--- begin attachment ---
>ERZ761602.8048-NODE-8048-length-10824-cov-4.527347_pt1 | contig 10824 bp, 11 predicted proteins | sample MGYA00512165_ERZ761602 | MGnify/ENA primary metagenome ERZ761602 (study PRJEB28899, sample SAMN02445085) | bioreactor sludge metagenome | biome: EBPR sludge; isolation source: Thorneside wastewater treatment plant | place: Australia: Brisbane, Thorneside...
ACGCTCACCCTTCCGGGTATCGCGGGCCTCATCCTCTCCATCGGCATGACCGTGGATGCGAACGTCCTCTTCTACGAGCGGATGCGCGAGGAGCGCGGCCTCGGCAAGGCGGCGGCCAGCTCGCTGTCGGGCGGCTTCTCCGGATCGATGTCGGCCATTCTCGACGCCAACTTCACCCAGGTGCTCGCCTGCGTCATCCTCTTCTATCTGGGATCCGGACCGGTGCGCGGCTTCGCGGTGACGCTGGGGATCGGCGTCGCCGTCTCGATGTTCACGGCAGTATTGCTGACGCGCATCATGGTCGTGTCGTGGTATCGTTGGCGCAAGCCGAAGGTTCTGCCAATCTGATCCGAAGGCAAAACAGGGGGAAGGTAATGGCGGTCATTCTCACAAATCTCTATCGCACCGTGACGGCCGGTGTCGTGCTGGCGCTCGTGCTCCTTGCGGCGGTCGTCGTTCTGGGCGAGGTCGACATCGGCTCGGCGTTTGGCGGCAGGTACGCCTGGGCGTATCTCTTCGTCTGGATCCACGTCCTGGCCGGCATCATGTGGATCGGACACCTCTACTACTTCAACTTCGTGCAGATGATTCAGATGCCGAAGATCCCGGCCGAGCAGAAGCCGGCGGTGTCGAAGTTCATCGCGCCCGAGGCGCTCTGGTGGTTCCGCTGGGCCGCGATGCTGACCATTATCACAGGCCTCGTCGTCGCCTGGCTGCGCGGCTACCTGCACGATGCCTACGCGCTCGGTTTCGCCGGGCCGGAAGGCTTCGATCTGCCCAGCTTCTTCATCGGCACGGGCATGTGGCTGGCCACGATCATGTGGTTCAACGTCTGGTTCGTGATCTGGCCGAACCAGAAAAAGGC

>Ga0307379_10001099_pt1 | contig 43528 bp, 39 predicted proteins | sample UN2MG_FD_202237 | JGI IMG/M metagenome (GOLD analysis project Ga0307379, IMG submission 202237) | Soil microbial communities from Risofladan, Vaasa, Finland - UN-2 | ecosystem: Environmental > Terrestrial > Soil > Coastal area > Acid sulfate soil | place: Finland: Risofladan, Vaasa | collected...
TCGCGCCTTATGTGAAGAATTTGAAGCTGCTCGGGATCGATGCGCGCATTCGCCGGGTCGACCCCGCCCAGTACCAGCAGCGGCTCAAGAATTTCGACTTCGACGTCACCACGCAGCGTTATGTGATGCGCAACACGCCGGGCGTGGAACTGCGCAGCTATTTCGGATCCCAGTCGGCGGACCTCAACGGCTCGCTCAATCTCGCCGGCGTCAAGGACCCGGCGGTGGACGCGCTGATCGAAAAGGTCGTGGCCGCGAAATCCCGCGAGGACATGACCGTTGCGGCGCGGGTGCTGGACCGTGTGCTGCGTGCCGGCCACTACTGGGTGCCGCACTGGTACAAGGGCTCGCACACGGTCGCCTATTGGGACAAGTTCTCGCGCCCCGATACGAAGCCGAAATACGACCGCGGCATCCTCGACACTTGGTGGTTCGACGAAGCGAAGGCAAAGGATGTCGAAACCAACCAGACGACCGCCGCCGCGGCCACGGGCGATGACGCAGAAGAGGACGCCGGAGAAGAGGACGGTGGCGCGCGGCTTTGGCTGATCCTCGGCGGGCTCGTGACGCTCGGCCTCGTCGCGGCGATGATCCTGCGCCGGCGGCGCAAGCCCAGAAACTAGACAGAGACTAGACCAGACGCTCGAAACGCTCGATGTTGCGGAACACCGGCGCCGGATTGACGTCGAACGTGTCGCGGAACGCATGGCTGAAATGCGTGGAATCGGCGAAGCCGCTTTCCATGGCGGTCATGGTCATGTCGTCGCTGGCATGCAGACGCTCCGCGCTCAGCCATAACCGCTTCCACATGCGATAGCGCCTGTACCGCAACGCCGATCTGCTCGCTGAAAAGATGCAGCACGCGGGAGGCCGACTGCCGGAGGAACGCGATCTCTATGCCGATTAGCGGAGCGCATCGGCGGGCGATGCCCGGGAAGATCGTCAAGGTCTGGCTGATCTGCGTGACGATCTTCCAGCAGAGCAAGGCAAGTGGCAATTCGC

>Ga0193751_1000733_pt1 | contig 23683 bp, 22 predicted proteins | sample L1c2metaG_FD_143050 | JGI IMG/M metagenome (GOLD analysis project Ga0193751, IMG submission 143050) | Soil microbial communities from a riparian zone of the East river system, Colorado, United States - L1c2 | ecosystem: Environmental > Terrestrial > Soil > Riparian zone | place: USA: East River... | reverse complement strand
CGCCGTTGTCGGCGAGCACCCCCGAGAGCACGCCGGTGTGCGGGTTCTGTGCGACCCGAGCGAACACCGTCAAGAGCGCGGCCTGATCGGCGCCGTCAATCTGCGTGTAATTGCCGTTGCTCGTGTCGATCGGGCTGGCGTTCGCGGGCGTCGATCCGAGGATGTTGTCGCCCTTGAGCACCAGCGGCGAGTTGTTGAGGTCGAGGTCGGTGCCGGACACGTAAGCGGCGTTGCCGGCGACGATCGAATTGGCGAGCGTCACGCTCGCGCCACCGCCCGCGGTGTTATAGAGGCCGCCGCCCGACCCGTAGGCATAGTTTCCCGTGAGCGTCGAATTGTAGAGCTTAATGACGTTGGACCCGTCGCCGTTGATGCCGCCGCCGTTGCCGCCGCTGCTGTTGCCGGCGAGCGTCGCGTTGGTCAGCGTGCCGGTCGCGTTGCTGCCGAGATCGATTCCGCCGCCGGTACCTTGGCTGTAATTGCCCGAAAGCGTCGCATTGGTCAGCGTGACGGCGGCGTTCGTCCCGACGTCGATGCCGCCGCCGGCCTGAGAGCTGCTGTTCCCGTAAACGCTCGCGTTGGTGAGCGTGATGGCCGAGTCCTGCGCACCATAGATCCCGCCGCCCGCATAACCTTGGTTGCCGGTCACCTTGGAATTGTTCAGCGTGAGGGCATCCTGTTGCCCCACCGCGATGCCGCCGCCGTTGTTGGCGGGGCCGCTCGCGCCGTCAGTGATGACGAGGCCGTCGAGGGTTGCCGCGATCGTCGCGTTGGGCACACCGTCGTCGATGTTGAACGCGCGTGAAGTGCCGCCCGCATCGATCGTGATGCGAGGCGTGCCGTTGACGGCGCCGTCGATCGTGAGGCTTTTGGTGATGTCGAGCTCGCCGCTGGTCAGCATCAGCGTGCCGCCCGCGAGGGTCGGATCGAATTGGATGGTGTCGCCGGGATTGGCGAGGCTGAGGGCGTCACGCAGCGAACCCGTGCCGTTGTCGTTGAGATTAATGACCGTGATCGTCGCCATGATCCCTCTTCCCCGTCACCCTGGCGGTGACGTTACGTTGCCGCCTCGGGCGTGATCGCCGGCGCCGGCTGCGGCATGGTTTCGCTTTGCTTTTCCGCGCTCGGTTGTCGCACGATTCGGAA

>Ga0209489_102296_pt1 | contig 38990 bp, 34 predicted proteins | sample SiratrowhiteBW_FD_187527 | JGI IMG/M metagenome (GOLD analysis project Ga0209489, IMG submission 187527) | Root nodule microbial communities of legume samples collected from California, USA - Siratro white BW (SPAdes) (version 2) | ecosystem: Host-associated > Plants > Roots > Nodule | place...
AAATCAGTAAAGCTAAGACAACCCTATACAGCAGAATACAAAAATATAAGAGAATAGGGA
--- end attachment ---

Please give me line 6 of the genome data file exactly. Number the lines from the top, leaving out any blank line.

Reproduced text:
CGCCGTTGTCGGCGAGCACCCCCGAGAGCACGCCGGTGTGCGGGTTCTGTGCGACCCGAGCGAACACCGTCAAGAGCGCGGCCTGATCGGCGCCGTCAATCTGCGTGTAATTGCCGTTGCTCGTGTCGATCGGGCTGGCGTTCGCGGGCGTCGATCCGAGGATGTTGTCGCCCTTGAGCACCAGCGGCGAGTTGTTGAGGTCGAGGTCGGTGCCGGACACGTAAGCGGCGTTGCCGGCGACGATCGAATTGGCGAGCGTCACGCTCGCGCCACCGCCCGCGGTGTTATAGAGGCCGCCGCCCGACCCGTAGGCATAGTTTCCCGTGAGCGTCGAATTGTAGAGCTTAATGACGTTGGACCCGTCGCCGTTGATGCCGCCGCCGTTGCCGCCGCTGCTGTTGCCGGCGAGCGTCGCGTTGGTCAGCGTGCCGGTCGCGTTGCTGCCGAGATCGATTCCGCCGCCGGTACCTTGGCTGTAATTGCCCGAAAGCGTCGCATTGGTCAGCGTGACGGCGGCGTTCGTCCCGACGTCGATGCCGCCGCCGGCCTGAGAGCTGCTGTTCCCGTAAACGCTCGCGTTGGTGAGCGTGATGGCCGAGTCCTGCGCACCATAGATCCCGCCGCCCGCATAACCTTGGTTGCCGGTCACCTTGGAATTGTTCAGCGTGAGGGCATCCTGTTGCCCCACCGCGATGCCGCCGCCGTTGTTGGCGGGGCCGCTCGCGCCGTCAGTGATGACGAGGCCGTCGAGGGTTGCCGCGATCGTCGCGTTGGGCACACCGTCGTCGATGTTGAACGCGCGTGAAGTGCCGCCCGCATCGATCGTGATGCGAGGCGTGCCGTTGACGGCGCCGTCGATCGTGAGGCTTTTGGTGATGTCGAGCTCGCCGCTGGTCAGCATCAGCGTGCCGCCCGCGAGGGTCGGATCGAATTGGATGGTGTCGCCGGGATTGGCGAGGCTGAGGGCGTCACGCAGCGAACCCGTGCCGTTGTCGTTGAGATTAATGACCGTGATCGTCGCCATGATCCCTCTTCCCCGTCACCCTGGCGGTGACGTTACGTTGCCGCCTCGGGCGTGATCGCCGGCGCCGGCTGCGGCATGGTTTCGCTTTGCTTTTCCGCGCTCGGTTGTCGCACGATTCGGAA